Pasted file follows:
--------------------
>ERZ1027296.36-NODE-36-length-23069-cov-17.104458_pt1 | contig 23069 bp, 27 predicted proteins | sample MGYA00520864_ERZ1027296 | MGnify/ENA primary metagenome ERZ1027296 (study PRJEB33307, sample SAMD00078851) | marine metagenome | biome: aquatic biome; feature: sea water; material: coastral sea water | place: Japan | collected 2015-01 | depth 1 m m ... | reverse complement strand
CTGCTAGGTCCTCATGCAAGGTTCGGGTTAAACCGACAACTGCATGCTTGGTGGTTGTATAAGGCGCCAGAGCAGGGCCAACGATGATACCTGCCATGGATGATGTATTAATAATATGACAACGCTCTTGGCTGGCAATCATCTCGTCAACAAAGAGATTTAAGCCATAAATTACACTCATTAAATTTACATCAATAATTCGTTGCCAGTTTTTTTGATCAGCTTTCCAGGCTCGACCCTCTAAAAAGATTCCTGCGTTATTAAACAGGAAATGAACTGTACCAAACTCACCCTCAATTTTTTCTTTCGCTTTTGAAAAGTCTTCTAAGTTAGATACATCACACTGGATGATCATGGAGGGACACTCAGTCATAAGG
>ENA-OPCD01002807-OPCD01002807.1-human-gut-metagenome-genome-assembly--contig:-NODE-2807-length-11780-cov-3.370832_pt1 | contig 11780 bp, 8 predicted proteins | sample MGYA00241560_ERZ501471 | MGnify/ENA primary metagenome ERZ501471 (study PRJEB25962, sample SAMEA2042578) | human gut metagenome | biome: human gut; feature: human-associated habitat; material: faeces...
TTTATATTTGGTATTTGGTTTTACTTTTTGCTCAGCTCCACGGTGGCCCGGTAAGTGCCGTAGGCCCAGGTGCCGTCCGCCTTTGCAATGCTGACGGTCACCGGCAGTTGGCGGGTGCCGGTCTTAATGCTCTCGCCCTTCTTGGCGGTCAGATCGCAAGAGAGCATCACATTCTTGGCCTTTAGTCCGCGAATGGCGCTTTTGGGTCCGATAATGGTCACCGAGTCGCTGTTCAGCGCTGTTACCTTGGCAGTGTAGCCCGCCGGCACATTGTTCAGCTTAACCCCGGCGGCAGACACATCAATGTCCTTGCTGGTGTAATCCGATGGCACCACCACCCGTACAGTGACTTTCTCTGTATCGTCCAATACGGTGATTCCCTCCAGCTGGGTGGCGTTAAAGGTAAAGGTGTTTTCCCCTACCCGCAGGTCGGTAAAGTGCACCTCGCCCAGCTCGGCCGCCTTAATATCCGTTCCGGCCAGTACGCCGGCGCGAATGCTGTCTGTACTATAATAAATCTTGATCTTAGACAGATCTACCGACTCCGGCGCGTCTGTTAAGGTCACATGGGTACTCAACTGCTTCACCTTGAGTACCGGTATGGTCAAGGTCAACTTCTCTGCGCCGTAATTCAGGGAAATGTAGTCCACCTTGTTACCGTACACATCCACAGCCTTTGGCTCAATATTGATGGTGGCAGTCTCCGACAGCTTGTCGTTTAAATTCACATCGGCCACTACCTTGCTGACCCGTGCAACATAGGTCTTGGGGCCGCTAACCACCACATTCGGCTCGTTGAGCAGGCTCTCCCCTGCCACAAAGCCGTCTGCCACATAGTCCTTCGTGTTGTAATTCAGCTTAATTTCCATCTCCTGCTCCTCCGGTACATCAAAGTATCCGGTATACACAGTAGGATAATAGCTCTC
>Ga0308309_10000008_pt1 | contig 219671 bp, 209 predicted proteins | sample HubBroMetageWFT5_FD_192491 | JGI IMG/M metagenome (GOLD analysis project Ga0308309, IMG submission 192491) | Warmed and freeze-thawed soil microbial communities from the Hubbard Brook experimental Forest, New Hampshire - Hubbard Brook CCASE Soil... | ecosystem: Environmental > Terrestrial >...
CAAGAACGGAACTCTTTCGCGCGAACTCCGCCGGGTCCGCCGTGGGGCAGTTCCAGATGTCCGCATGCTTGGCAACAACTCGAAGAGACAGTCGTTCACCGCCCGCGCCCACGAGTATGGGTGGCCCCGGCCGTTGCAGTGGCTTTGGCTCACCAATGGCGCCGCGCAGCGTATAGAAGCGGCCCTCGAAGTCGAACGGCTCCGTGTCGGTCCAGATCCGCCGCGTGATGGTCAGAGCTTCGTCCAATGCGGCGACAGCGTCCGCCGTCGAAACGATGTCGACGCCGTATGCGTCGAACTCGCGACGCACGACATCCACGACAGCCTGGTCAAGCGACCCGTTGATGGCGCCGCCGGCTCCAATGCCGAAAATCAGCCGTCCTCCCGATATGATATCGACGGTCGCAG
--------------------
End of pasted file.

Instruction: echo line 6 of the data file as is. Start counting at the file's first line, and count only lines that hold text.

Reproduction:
CAAGAACGGAACTCTTTCGCGCGAACTCCGCCGGGTCCGCCGTGGGGCAGTTCCAGATGTCCGCATGCTTGGCAACAACTCGAAGAGACAGTCGTTCACCGCCCGCGCCCACGAGTATGGGTGGCCCCGGCCGTTGCAGTGGCTTTGGCTCACCAATGGCGCCGCGCAGCGTATAGAAGCGGCCCTCGAAGTCGAACGGCTCCGTGTCGGTCCAGATCCGCCGCGTGATGGTCAGAGCTTCGTCCAATGCGGCGACAGCGTCCGCCGTCGAAACGATGTCGACGCCGTATGCGTCGAACTCGCGACGCACGACATCCACGACAGCCTGGTCAAGCGACCCGTTGATGGCGCCGCCGGCTCCAATGCCGAAAATCAGCCGTCCTCCCGATATGATATCGACGGTCGCAG